The electronics maker Toshiba told Recode it’s stuck paying higher prices for components while Toyota said the company’s supply chain issues continue to affect production at its North American facilities. BSH, which makes Bosch appliances, said some products have lead times as long as six months.

While companies are adapting in their own ways, most didn’t anticipate a resolution anytime soon. Instead, companies see the chip shortage as an industry-wide problem that could go unresolved until at least next year and quite possibly into 2023.

The chip shortage is still wreaking havoc on auto production

Almost every major automaker has been affected by the chip shortage. Last month, Ford Motors announced that its second-quarter profits had fallen by 50 percent, more than half a billion dollars, largely due to the lack of semiconductors. Stellantis, the Dutch automotive conglomerate, stalled production of its Jeep Gladiator pickup in July because the company couldn’t secure enough chips. And Subaru’s chief financial officer, Katsuyuki Mizuma, recently said that, thanks to the chip shortage, the company has just seven days worth of inventory on hand, compared to the 45-day supply of cars the automaker normally has.

These supply chain woes began in the early days of the Covid-19 pandemic, when lockdowns worldwide shuttered manufacturing plants, disrupting the supply of semiconductors while simultaneously driving a surge in demand for devices like laptops and gaming consoles. Sensing an economic slowdown, many car companies jumped off the line for chips. Semiconductors can take up to six months to make, so when automakers canceled their orders, consumer tech companies were able to swoop in and buy those chips. When car demand returned and automakers needed semiconductors again, there weren’t enough to go around.

Why a global chip shortage is screwing up America’s pickup trucks

Car buyers are now feeling the consequences of the difficult-to-predict pandemic in the form of vehicles missing features, higher prices, and a scarcity of options. GM has sold some of its newest pickups and SUVs without advanced gas management systems or wireless charging features. Renault stopped installing the large screens that sit behind the wheel of its Arkana SUV models, while Nissan left navigation systems out of thousands of cars.

Tesla even turned to rewriting its vehicles’ code so that the company could make use of the chips it did have at its disposal. But even that hasn’t completely spared the company from the shortage’s impact. CEO Elon Musk told investors in July that the company was finding it particularly difficult to secure chips needed for its airbags and seatbelts, essential features for a car.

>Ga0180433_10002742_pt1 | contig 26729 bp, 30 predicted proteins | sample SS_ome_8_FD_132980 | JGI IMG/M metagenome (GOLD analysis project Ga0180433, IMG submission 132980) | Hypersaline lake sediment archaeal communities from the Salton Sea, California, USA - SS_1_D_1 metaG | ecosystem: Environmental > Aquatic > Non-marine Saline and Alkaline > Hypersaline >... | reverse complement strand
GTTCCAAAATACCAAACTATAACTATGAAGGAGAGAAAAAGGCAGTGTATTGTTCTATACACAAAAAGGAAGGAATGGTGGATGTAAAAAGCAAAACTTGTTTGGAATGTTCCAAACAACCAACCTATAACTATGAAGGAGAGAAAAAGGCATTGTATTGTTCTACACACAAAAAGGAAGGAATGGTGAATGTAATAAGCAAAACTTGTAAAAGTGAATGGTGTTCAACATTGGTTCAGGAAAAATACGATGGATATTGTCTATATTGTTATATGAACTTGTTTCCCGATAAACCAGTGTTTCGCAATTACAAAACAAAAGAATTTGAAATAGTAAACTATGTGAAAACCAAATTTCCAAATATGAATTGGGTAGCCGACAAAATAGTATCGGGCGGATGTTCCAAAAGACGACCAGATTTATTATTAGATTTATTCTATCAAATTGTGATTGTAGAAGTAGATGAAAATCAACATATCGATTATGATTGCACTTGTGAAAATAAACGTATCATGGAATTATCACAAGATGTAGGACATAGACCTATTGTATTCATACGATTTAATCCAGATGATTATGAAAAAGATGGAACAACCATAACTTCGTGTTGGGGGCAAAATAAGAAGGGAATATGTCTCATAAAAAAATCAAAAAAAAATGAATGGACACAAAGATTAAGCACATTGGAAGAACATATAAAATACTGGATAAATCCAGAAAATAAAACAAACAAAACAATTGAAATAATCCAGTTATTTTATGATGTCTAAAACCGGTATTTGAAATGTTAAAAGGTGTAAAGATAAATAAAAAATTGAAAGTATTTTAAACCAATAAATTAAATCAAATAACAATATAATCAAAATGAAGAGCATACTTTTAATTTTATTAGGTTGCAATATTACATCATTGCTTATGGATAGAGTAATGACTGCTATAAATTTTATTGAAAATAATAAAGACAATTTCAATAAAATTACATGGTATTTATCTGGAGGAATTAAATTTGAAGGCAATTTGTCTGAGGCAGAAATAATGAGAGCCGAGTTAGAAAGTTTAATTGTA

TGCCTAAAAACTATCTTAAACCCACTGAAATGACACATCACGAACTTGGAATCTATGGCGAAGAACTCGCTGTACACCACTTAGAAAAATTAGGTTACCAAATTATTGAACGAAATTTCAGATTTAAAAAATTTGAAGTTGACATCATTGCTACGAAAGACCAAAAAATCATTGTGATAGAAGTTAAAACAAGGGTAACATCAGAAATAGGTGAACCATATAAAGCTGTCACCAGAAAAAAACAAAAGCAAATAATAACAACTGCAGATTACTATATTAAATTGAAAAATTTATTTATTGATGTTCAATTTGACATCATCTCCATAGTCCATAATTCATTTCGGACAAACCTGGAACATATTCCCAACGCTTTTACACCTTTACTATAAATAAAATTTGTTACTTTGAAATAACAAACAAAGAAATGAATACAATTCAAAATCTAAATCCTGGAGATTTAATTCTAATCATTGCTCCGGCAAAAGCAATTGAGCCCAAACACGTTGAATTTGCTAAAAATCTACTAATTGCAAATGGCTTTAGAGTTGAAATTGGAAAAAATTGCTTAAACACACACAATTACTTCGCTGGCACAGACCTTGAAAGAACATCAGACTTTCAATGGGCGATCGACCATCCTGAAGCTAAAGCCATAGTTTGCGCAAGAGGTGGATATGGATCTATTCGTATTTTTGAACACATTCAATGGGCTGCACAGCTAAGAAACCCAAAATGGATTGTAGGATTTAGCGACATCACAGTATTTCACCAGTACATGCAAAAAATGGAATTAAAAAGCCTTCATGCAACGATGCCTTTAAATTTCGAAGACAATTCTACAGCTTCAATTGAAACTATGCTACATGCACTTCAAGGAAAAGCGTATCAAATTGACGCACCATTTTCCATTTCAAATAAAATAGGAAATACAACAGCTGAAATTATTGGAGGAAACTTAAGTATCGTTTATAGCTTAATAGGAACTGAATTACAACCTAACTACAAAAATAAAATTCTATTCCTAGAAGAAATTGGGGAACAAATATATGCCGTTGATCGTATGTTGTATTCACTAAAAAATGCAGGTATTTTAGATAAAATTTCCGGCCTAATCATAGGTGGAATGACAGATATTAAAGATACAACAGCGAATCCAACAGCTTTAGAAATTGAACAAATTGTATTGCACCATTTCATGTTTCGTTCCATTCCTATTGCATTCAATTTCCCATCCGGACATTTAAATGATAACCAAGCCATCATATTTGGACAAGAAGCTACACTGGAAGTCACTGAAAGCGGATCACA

All of these problems combined are affecting price tags, too. Some 13 percent of people buying a car in April paid above sticker price, compared to 8 percent in 2020, one analyst told The Verge. In fact, the chip shortage has now gotten so dire that it’s not just fueling high prices for new cars, but higher prices for older vehicles, too. This means consumers looking to buy a new car have three limited choices, Consumer Reports wrote in July: “Look at models you weren’t previously considering, hold off on buying, or fix your old car if it’s in rough shape.”

There’s no quick fix to the semiconductor shortage​


Demand for chips is still incredibly high, and there’s no reason to expect a sudden surplus of semiconductors to arrive in the next few weeks. Right now, there are only a small number of chipmakers across the globe, and much of the world’s supply of semiconductors come from a single company based in Taiwan: TSMC.

Chipmakers are already producing chips at their maximum capacity, according to Falan Yinug of the Semiconductor Industry Association, a trade and lobbying group that represents the chip industry. “Chip production has, in fact, increased substantially, and more chips have shipped in recent months than ever before,” Yinug told Recode.

Again, making a single chip takes an incredibly long time. At the same time, building more chip manufacturing plants, sometimes called fabs, requires years of engineering and construction and billions of dollars.

The White House is still trying to offer some short-term relief. Biden administration officials have already brokered negotiations between semiconductor makers and car companies, helping push more chips back into the hands of automakers. That’s made the auto giants happy while frustrating others. Medical device makers, who use chips for everything from patient monitoring systems to assistive robots for surgery, urged Commerce Secretary Gina Raimondo to avoid “prioritizing one industry over another.”

The Commerce Department recently concluded a 100-day review of the US semiconductor supply chain, which the White House said resulted in collaboration with the chip industry and a task force to identify potential disruptions in the supply chain. The agency is also pushing for a $52 billion program to incentivize more chip manufacturing in the US, a plan that will need congressional approval.

“It’s not like you can just build a plant in 30 days. It takes roughly about 2.5 years,” Patrick Penfield, a supply chain management professor at Syracuse University, told Recode. “We’ve got Intel. We’ve got a couple of smaller fab manufacturers, but it’s gonna take time — and I think there needs to be more of an investment.”

The shortage has come for consumer tech​


Although they scooped up the chips that automakers abandoned earlier in the pandemic, consumer tech companies are now running out of semiconductors as well. This is causing the price of laptops and TVs to rise and delays in orders for smartphones and gaming consoles.